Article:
But it goes even beyond that. Mueller managed to indict a catering company before it came into existence and was even able to make the ham sandwich.
If this were a movie, I would have walked out of it a long time ago. Could someone in Congress or the Justice Department please take mercy on the audience and yell, “Cut”?
For Mother’s Day, my daughter Sarah explained how dealing with toddlers prepares one for dealing with the White House Press Corps:
In case you missed it, Sarah also posted a must-see photo of one of the world’s greatest grandchildren for Mother’s Day on her White House Press Secretary’s Twitter feed. Naturally, she got attacked by the Twitter Troll Patrol: How dare she post a personal photo on her official White House Twitter account?!
Kudos to the commenters who dug into the Twitter archives and unearthed posts from President Obama wishing his wife a happy birthday on the official POTUS account, and former Press Secretary Josh Earnest’s retweet of the Obamas’ Christmas greeting on his official Press Secretary’s account – posts the Twitter Trolls didn’t make a peep about.
It’s amazing how, when Republicans come into power, suddenly, all the rules and regulations that were ignored for years must now be stringently enforced to the letter. Except the rules of politeness and civility, of course.
Oh, and for the record: Mother’s Day is an official US government holiday, as proclaimed in 1914 by President Woodrow Wilson. I’m sorry if today’s leftist Internet trolls weren’t aware of that, but I guess it’s because Wilson didn’t announce it on Twitter.
And more examples of the intolerance of the professional tolerance brigades, this time threatening boycotts and demanding blacklisting (remember when Hollywood was opposed to blacklists?) of actor Rob Lowe. His unpardonable crime? Posing for a photo with my daughter Sarah at a public event.
I wonder if this shrill leftist shrieking about anything and everything that offends them (and trust me: everything offends them) is finally starting to wear out its welcome with Americans? I detect that a lot of people who were cowed into silence during the election for fear of having their cars keyed or their houses vandalized are now moving into the “fed up with this endless tantrum garbage” phase and starting either to tune it out or openly ridicule and defy it.
John Hawkins at Townhall.com has an excellent column rounding up some of the more ridiculous recent tantrums and making the case for why, if we want to preserve this great nation, it is imperative not to let over-emotional loudmouths cow us into staying silent and not giving up our right to speak and think for ourselves or to speak up to defend the truth.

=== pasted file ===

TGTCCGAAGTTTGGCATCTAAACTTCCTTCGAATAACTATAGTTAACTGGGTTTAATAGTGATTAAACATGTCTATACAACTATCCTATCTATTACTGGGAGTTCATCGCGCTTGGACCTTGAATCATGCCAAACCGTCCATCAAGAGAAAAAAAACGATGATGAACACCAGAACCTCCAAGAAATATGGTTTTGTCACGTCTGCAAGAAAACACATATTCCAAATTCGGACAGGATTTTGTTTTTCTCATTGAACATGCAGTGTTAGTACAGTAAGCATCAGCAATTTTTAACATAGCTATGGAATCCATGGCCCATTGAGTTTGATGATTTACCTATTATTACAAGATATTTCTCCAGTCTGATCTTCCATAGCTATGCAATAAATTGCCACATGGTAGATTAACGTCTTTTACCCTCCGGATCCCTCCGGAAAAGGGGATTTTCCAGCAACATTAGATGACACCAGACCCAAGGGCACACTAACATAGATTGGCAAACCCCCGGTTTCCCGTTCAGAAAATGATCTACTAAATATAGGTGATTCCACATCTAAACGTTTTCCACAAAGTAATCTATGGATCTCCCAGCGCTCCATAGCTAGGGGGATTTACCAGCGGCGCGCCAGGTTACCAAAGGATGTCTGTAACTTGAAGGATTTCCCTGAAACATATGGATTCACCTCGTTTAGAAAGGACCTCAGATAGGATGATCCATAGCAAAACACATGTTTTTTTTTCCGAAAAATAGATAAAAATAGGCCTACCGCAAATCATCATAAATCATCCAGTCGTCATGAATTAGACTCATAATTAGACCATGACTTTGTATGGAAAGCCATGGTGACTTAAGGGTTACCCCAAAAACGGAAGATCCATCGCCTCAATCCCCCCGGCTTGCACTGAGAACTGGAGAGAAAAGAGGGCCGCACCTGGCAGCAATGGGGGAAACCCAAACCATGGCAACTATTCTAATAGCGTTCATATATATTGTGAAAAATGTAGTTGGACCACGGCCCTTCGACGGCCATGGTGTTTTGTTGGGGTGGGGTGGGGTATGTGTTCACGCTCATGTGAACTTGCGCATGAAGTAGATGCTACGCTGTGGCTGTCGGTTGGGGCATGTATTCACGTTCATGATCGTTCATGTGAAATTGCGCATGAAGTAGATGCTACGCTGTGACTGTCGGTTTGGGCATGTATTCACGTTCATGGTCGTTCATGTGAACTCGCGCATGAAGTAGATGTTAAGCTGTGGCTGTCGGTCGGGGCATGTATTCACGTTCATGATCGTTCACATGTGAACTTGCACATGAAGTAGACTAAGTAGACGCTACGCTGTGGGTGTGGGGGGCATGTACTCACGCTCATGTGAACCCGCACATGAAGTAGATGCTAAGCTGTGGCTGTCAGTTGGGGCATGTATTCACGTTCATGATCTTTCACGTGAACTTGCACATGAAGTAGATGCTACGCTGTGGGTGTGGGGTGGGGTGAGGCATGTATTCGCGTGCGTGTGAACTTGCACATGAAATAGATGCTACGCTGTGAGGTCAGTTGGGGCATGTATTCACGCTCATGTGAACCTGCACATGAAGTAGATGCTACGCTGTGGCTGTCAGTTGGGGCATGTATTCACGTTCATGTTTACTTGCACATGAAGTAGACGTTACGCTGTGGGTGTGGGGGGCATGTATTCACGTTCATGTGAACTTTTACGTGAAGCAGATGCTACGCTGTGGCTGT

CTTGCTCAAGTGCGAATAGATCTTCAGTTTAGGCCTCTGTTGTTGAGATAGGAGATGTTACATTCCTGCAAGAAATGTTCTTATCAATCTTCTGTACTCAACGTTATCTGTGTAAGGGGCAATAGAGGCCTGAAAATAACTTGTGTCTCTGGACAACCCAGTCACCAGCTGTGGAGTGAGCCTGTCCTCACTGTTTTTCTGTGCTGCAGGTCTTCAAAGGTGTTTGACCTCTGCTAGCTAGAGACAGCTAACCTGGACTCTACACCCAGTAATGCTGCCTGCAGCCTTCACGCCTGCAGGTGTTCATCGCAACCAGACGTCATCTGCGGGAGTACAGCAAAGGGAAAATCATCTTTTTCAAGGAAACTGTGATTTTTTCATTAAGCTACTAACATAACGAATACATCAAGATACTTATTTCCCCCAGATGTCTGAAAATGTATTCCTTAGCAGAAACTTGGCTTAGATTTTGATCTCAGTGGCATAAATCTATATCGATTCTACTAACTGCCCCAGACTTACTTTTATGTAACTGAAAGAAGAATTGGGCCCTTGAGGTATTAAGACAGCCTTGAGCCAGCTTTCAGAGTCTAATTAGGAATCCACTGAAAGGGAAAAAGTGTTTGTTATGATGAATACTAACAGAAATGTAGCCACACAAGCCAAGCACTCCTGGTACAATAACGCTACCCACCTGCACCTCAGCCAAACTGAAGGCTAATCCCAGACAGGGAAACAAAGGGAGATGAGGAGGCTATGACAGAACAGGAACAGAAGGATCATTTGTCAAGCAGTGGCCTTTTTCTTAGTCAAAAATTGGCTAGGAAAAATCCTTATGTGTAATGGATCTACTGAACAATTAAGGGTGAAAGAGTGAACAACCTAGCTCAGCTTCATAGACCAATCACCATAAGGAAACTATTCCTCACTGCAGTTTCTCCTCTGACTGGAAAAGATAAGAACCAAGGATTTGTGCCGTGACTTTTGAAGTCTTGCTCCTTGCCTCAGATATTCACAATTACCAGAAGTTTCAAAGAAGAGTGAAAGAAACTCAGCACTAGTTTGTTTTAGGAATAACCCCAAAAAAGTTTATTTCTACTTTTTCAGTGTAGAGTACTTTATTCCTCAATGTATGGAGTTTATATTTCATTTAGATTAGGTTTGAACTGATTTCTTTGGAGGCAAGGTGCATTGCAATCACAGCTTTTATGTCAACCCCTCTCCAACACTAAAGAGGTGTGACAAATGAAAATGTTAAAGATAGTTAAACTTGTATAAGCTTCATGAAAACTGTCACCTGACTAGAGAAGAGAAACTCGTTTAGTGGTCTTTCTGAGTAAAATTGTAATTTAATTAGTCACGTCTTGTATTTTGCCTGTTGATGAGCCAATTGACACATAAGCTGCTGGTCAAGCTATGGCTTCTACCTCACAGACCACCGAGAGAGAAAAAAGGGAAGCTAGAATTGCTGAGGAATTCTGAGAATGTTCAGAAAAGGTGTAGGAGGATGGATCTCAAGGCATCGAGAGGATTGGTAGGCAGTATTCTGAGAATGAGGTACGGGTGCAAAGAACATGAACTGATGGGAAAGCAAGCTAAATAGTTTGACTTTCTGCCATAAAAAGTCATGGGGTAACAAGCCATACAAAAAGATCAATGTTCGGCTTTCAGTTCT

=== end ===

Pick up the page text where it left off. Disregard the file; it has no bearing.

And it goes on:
Even “Saturday Night Live” seems to be coming to the realization that they’ve alienated half their audience (and as former cast member Rob Schneider noted, become angry, unfunny and predictable) with their transparently one-sided Trump-bashing after eight years of kissing Obama’s wingtips.
This weekend, instead of featuring Alec Baldwin’s tedious Trump impression, as usual, the “cold opening” of “SNL” focused on Mother’s Day, with the cast introducing their real life moms -- who then made their kids uncomfortable by telling them enough with the Trump bashing already. Yes, it was a scripted sketch, but I can’t believe the mothers would have agreed to say those lines if they were adamantly opposed to the sentiment. (See it at the link.)
It was a welcome (and overdue) admission that the cast and writers had let their partisanship harm the show, as recent lower ratings have borne out.
But another point it made, perhaps inadvertently: Trump voters, or Republicans in general, are not a big, angry mob of dumb, racist, sexist, homophobic, Islamophobic deplorables. They’re people like…well, your mom. They don’t conform to all those hysterical slanders, that Republicans want to bring back slavery, Jim Crowe laws, Bull Connor’s firehoses and internment camps for immigrants (all things that were imposed by Democrats, by the way.) They’re just nice people who love America and think everyone should obey its laws and play by the same rules. You know, like you were taught…by your mom.
Media analyst Howard Kurtz notes that the frenzy over President Trump’s lawyer Michael Cohen getting lucrative contracts from companies that think he has Trump’s ear ignores the fact that this is done all the time in Washington by practically everyone who has access to power. I’ve complained about that kind of back-door lobbying for years, but it was a pretty lonely position to take -- up until now. How ironic that the media hate Trump for wanting to drain the DC swamp and upset the status quo, and now they’re attacking him because someone he knows is diving into the swamp and taking advantage of the status quo.